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    nice trip. I could use a bike trip. I got out a few weeks ago, but no bikes on that one. it was a shakedown trip with the pup, so we got to see how he was in the teardrop (he was GREAT with the camper) and also got to work with him in the canoe (he also did great). I want to get him to the point where he can run with the bikes, but he's still a bit young for that and his training isn't there yet. He has a REALLY strong prey drive, so we're still working on recall reliability. Also working on building his stamina. As it is, I don't think he'll be very good to run with bikes in the summertime because of the heat and his coat.

  8. #408
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    Quote Originally Posted by DIRTJUNKIE View Post
    Indeed, any trip where there’s enough relaxation for one to balance a beverage on one’s knee, would go down as an incredible trip.
    Ha! Ain't that the truth.

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  9. #409
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    we are going glamping up in Michigan next week. Have to do that with the family. The wife''s rule is " I will go if there are flush toilets"....I still try to rough it as much as I can, but her and the kids were only raised in resorts and hotels. I married into it1

    Still, it is Michigan and outside.

    Sadly, the weather is going to be hotter than normal....ugh
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  10. #410
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    Quote Originally Posted by str8edgMTBMXer View Post
    we are going glamping up in Michigan next week. Have to do that with the family. The wife''s rule is " I will go if there are flush toilets"....I still try to rough it as much as I can, but her and the kids were only raised in resorts and hotels. I married into it1

    Still, it is Michigan and outside.

    Sadly, the weather is going to be hotter than normal....ugh

    No way! I'm also going Glamping next week. But sadly nowhere as cool as Michigan. My family and I are renting a cabin a lake Hope.

    Too bad my new bike isn't in yet otherwise I would have checked out the trails down there!

  11. #411
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    Love this thread. Love hiking. Sleeping outdoors. The tent life, and everything about it. Tomorrow I'm going to buy my life's first camping stove. I'm considering whether to go for a gas one or a fluid one. What's your experience? Pros and cons?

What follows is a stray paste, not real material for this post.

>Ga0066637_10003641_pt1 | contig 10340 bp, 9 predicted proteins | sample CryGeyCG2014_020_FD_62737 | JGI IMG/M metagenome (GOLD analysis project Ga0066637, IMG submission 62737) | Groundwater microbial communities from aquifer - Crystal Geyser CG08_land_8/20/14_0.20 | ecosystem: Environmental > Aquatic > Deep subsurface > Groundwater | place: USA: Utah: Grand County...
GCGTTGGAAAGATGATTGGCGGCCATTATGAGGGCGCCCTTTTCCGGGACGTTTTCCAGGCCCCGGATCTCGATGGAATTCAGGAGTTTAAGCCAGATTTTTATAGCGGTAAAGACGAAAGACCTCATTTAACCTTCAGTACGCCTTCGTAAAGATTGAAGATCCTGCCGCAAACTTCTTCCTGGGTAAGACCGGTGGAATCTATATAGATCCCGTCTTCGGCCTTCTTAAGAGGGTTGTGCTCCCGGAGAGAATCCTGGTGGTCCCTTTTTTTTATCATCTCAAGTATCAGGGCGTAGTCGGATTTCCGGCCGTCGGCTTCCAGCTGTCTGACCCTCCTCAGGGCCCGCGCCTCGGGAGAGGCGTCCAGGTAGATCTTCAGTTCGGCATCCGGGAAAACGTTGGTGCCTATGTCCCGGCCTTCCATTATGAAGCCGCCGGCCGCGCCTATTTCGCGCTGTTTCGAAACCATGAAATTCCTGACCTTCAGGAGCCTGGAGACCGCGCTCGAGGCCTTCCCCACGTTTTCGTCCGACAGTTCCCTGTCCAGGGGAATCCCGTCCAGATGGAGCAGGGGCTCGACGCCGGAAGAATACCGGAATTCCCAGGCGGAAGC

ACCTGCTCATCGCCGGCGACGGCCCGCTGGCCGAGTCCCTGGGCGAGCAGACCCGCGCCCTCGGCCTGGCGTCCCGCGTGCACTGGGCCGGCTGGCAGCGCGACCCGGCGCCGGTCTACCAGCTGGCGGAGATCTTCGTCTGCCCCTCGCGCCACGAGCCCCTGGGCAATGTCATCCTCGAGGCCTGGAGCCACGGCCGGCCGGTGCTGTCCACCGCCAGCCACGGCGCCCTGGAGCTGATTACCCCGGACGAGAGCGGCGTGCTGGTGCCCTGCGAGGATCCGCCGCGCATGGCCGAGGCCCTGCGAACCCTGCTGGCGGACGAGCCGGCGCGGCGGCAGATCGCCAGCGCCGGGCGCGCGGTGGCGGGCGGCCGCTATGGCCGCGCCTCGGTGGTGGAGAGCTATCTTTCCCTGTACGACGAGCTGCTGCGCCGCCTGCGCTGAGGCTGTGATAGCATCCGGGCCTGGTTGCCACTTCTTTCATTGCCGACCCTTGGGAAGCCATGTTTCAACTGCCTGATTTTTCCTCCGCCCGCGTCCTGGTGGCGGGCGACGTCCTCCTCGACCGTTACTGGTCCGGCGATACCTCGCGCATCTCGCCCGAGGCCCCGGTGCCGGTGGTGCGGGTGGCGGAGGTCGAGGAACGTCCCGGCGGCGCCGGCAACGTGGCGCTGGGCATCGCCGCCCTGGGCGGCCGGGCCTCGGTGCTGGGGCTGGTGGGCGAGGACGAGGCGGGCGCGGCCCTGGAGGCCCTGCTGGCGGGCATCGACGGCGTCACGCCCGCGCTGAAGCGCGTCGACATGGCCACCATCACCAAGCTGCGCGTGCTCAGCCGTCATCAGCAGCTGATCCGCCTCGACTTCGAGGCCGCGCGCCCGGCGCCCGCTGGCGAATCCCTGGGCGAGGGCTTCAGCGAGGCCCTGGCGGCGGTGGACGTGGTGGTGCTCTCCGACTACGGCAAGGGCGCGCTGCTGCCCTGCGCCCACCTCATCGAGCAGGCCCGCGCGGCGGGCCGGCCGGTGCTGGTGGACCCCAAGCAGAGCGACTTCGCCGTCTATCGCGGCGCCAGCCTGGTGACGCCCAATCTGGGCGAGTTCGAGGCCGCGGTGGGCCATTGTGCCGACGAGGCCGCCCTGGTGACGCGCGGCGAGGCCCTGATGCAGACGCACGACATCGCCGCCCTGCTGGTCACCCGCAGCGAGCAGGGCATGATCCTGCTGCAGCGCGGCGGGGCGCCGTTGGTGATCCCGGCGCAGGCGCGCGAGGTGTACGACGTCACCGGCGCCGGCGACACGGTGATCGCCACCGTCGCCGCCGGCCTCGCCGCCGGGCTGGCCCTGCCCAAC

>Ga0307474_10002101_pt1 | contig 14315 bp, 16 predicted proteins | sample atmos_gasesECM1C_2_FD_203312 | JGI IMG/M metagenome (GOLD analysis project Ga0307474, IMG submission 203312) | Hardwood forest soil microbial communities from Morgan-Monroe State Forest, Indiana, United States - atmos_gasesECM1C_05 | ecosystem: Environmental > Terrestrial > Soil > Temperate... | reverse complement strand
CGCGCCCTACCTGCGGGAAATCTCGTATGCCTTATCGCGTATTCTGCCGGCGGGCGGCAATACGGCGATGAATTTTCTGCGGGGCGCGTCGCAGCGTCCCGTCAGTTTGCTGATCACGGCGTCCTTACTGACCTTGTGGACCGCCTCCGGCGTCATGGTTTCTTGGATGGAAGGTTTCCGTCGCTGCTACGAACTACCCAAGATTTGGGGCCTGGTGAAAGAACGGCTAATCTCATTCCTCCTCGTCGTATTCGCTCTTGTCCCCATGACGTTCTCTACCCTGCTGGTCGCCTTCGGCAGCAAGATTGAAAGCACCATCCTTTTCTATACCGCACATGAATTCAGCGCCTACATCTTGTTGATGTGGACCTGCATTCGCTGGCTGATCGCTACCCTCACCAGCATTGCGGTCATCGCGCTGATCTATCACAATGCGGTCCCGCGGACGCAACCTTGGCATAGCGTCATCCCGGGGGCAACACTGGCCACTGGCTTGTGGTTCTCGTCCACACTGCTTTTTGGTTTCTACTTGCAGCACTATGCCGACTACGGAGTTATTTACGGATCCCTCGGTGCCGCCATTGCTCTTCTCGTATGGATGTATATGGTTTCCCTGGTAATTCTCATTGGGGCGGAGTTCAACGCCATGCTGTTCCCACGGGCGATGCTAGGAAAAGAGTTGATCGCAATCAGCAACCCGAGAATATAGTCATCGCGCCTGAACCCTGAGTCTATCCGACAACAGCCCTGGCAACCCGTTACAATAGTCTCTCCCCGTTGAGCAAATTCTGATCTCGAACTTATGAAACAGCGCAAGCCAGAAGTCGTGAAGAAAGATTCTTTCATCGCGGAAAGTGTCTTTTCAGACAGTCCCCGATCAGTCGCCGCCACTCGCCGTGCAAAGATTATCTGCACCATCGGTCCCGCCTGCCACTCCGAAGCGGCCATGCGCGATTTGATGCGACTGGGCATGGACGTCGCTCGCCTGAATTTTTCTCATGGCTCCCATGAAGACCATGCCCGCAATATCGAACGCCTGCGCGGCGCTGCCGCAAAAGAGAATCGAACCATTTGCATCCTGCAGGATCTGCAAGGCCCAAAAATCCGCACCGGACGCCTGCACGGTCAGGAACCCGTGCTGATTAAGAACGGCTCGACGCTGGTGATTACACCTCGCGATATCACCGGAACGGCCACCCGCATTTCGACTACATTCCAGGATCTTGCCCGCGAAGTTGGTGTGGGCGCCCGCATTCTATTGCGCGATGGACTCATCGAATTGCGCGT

12. #412
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    Quote Originally Posted by Gew View Post
    Love this thread. Love hiking. Sleeping outdoors. The tent life, and everything about it. Tomorrow I'm going to buy my life's first camping stove. I'm considering whether to go for a gas one or a fluid one. What's your experience? Pros and cons?
    Backpacking, car camping, ???
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  13. #413
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    I like gas, it doesn't spill all over everything.

  14. #414
    A waste of time it is is
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    Wish I was camping now.

  15. #415
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    Quote Originally Posted by emu26 View Post
    Wish I was camping now.
    Some suggestions: https://hiconsumption.com/best-place...united-states/

    Camping....-olympic-national-park-washington-0.jpg
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  16. #416
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    Curse you Finche, that's just rubbing salt into the wounds.

    But also thank you, some incredible images there. Interested to know what makes Olympic National Park, Washington "Very dangerous for solo missions" I'm guessing with suspended tree tents recommended it's bears, but I thought bears could climb?

  17. #417
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    Quote Originally Posted by Gew View Post
    Love this thread. Love hiking. Sleeping outdoors. The tent life, and everything about it. Tomorrow I'm going to buy my life's first camping stove. I'm considering whether to go for a gas one or a fluid one. What's your experience? Pros and cons?
    Depends how you're going to use it.

    I have an ultralight fishing kit that I can carry backpacking/bikepacking (I probably ought to update it to add a fly rod when I'll be around trout streams) and I'll occasionally eat fish that I've caught.